William Butler Yeats

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In paragraphs 6 and 7 of "The Ballad of Father Gilligan," what did Father Gilligan do and why?

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Here are paragraphs six and seven from "The Ballad of Father Gilligan," by Yeats:

Upon the time of sparrow-chirp
When the moths came once more.
The old priest Peter Gilligan
Stood upright on the floor.

‘Mavrone, mavrone! the man has died
While I slept on the chair’;
He roused his horse out of its sleep,
And rode with little care.

The moths in Ireland come again in the morning, and the sparrows chirp.  Father Gilligan wakes up, startled that he has slept through the night, and...

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user7309695 | Student

Father Gilligan was weary day and night!

sahar01 | Student

Priest Gillian was very tired and therefore he soon felt asleep . On gaining his conciousness,he remembered about the sick old man who wanted to attain salvation.Priest Gilligan thought that the man was dead.He then rode his horse carelessly,on reaching the sick man's house,he came to know that God had sent one of His angels down to help him in Father Gillian's form.Knowing this he knelt down thanking God to help him in his need.In the 7th para. we come to know about that God too has pity on the least thing present in the EARTH.       

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lit24 | Student

W.B.Yeats' "The "Ballad of Father Gilligan" is a moving story of how God comes to the rescue of a sincere priest whose only concern is the salvation of the souls of his impoverished parishioners.

Father Gilligan who was exhausted in fulfilling his priestly duties day and night during an epidemic in the Irish countryside,  either  in giving the last communion to his poor parishioners who were dying in large numbers or conducting funeral services for them,  was at home one evening taking a well deserved rest and had dozed off in his chair.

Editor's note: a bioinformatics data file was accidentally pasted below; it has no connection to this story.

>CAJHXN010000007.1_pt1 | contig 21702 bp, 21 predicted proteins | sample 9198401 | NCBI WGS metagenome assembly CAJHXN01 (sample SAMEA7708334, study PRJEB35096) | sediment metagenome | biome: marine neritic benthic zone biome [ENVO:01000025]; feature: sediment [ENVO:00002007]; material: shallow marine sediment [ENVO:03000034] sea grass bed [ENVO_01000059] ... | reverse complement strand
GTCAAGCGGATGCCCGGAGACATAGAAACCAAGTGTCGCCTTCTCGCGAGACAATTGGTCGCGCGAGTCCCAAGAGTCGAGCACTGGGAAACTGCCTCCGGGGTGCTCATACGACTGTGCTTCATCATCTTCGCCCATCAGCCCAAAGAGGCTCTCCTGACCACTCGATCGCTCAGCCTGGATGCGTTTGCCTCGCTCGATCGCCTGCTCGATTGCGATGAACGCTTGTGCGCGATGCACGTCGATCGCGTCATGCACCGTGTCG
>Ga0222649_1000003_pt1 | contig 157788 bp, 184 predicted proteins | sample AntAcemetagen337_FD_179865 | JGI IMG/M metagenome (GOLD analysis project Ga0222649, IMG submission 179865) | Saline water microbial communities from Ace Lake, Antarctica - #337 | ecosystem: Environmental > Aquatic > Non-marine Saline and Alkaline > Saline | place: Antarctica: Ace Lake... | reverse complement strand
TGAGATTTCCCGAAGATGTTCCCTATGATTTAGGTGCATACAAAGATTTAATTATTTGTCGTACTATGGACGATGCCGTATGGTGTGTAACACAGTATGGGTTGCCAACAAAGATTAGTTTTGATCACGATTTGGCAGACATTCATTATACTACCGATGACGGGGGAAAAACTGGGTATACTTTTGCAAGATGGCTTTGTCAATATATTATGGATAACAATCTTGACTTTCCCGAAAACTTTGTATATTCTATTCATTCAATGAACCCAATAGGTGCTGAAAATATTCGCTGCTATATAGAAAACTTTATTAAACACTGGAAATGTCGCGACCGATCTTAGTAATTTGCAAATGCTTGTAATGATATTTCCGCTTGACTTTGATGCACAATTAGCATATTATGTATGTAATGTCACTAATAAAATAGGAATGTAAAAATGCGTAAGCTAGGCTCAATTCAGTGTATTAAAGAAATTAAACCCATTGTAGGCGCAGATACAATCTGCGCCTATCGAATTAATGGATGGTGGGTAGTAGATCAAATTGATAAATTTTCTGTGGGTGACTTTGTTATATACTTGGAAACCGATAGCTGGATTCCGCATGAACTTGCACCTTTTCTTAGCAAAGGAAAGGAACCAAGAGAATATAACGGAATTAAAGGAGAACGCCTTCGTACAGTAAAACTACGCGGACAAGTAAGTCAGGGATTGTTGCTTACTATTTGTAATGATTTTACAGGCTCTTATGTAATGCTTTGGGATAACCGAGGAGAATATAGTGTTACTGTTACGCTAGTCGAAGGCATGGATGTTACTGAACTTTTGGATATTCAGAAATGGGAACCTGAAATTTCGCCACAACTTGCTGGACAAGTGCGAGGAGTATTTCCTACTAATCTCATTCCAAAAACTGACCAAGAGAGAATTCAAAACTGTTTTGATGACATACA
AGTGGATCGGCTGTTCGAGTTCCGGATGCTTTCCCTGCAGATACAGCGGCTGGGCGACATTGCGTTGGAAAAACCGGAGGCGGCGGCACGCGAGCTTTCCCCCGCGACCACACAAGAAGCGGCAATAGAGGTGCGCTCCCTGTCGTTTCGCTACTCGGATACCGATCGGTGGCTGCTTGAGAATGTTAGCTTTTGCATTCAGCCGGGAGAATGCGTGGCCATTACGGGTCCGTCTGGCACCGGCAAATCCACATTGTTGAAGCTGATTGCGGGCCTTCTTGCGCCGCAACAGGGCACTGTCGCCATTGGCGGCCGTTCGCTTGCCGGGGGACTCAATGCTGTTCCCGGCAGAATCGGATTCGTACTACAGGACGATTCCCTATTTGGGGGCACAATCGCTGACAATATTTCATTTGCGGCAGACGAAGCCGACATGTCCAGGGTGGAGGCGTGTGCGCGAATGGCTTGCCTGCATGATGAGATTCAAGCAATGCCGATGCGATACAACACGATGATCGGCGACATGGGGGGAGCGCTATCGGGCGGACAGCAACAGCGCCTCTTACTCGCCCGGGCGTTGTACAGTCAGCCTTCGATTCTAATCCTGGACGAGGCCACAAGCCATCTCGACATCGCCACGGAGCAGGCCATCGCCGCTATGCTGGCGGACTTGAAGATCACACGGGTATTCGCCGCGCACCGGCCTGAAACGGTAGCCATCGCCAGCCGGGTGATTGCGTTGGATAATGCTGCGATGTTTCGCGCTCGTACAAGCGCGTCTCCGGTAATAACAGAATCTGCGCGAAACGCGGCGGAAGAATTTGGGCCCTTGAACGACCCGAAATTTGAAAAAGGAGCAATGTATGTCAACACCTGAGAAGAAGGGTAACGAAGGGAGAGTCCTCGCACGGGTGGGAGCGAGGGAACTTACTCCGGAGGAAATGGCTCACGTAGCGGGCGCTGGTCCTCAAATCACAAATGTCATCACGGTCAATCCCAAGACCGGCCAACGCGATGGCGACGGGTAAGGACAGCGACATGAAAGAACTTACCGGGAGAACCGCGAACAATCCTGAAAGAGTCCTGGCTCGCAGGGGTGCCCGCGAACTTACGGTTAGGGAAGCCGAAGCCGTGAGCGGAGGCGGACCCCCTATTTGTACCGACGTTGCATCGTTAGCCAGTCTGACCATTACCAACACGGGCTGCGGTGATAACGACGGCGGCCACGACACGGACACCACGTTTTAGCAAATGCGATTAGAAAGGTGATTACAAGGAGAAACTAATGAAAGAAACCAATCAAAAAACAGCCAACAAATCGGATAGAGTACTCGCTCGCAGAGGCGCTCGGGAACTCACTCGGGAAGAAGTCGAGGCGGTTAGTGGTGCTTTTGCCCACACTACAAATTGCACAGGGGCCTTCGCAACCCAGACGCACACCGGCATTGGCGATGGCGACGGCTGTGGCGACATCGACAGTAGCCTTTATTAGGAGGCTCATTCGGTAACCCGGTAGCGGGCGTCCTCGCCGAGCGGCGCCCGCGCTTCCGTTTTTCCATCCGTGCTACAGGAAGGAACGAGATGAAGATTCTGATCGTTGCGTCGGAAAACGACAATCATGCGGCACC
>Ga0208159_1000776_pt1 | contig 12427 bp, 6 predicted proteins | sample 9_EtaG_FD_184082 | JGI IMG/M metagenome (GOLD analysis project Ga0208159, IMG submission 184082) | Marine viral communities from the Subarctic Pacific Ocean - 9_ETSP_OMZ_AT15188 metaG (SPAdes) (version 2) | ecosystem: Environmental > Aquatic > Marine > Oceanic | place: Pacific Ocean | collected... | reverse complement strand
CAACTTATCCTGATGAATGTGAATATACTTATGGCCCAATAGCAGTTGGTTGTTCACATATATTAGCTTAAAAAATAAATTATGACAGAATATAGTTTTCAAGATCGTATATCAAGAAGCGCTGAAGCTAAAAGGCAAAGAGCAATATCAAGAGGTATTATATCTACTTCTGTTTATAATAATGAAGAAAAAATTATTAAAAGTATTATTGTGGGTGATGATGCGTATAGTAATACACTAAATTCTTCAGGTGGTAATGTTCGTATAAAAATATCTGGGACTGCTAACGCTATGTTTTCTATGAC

Just as Father Gilligan had dozed he was disturbed from his sleep by the urgent call of another dying parishioner. Wearily, Father Gilligan began to grumble and murmur about his lack of rest:

'I have no rest, nor joy, nor peace,
For people die and die;

But the very next instant he checks himself seeks God's forgiveness and kneels down by the side of his chair and begins to pray:

And after cried he, 'God forgive! My body spake, not I!'

Father Gilligan seeks God's forgiveness for his murmuring and grumbling by saying that it was his weak and fatigued body which complained and not his spirit and mind which were keen to save the souls  of the dying villagers. As he continues to pray he  is completely overwhelmed by sleep. The tired Father Gilligan slept the entire night kneeling down by the side of his chair.

In stanza 6 early in the morning, at dawn he woke up to the cheerful sound of the chirping sparrows:

Upon the time of sparrow-chirp When the moths came once more. The old priest Peter Gilligan Stood upright on the floor.

In the 7th stanza Father Gilligan wakes up from his sleep and realizes that he has fallen asleep even while he was kneeling down and praying - he was so tired and exhausted. He realizes that he has not attended to the dying request for the last communion of one of the villagers and saddles his horse and rushes off in a tearing hurry to administer the last communion to the dying villager and thus hoping to save his soul:

'Mavrone, mavrone! the man has died While I slept on the chair'; He roused his horse out of its sleep, And rode with little care.

Poor Father Gilligan realized his mistake and rushed off to the house of the dying parishioner, only to be greeted by the dead man's widow with the news that he had actually come earlier on and had ministered the last communion to the dying man and by doing so had ensured the salvation of his soul:

The sick man's wife opened the door,
'Father! you come again!'

It is then that he realizes that God the Creator had taken pity on him who had worn himself out completely in His service, had sent an angel to minister the last communion to the dying man:

'He Who is wrapped in purple robes,
With planets in His care
Had pity on the least of things
Asleep upon a chair.'

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